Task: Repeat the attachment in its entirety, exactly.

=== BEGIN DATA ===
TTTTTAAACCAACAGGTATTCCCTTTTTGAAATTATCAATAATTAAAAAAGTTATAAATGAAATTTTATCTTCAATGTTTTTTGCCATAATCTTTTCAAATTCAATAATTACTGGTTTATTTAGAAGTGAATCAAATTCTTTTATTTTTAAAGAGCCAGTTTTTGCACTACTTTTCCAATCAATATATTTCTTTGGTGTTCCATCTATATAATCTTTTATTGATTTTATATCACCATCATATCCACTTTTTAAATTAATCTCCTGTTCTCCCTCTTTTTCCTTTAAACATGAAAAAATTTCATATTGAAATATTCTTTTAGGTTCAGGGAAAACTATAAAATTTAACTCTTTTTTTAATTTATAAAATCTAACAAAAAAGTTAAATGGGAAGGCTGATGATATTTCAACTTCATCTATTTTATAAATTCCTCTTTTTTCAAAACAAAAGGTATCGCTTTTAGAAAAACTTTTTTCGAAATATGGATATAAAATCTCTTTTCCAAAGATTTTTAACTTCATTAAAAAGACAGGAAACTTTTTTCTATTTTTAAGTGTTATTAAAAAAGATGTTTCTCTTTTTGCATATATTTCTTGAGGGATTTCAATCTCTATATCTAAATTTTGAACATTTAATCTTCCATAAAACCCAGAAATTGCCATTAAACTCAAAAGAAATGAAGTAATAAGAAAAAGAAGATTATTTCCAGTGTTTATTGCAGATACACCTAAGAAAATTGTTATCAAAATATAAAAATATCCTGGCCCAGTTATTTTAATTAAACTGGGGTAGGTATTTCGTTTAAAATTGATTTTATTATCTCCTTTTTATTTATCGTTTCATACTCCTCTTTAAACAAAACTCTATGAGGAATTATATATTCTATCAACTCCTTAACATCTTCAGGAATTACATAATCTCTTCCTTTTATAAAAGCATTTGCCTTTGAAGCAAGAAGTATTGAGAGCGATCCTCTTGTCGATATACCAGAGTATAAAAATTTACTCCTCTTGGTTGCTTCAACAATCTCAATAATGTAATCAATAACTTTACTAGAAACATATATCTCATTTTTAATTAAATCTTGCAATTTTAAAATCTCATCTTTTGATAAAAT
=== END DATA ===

TTTTTAAACCAACAGGTATTCCCTTTTTGAAATTATCAATAATTAAAAAAGTTATAAATGAAATTTTATCTTCAATGTTTTTTGCCATAATCTTTTCAAATTCAATAATTACTGGTTTATTTAGAAGTGAATCAAATTCTTTTATTTTTAAAGAGCCAGTTTTTGCACTACTTTTCCAATCAATATATTTCTTTGGTGTTCCATCTATATAATCTTTTATTGATTTTATATCACCATCATATCCACTTTTTAAATTAATCTCCTGTTCTCCCTCTTTTTCCTTTAAACATGAAAAAATTTCATATTGAAATATTCTTTTAGGTTCAGGGAAAACTATAAAATTTAACTCTTTTTTTAATTTATAAAATCTAACAAAAAAGTTAAATGGGAAGGCTGATGATATTTCAACTTCATCTATTTTATAAATTCCTCTTTTTTCAAAACAAAAGGTATCGCTTTTAGAAAAACTTTTTTCGAAATATGGATATAAAATCTCTTTTCCAAAGATTTTTAACTTCATTAAAAAGACAGGAAACTTTTTTCTATTTTTAAGTGTTATTAAAAAAGATGTTTCTCTTTTTGCATATATTTCTTGAGGGATTTCAATCTCTATATCTAAATTTTGAACATTTAATCTTCCATAAAACCCAGAAATTGCCATTAAACTCAAAAGAAATGAAGTAATAAGAAAAAGAAGATTATTTCCAGTGTTTATTGCAGATACACCTAAGAAAATTGTTATCAAAATATAAAAATATCCTGGCCCAGTTATTTTAATTAAACTGGGGTAGGTATTTCGTTTAAAATTGATTTTATTATCTCCTTTTTATTTATCGTTTCATACTCCTCTTTAAACAAAACTCTATGAGGAATTATATATTCTATCAACTCCTTAACATCTTCAGGAATTACATAATCTCTTCCTTTTATAAAAGCATTTGCCTTTGAAGCAAGAAGTATTGAGAGCGATCCTCTTGTCGATATACCAGAGTATAAAAATTTACTCCTCTTGGTTGCTTCAACAATCTCAATAATGTAATCAATAACTTTACTAGAAACATATATCTCATTTTTAATTAAATCTTGCAATTTTAAAATCTCATCTTTTGATAAAAT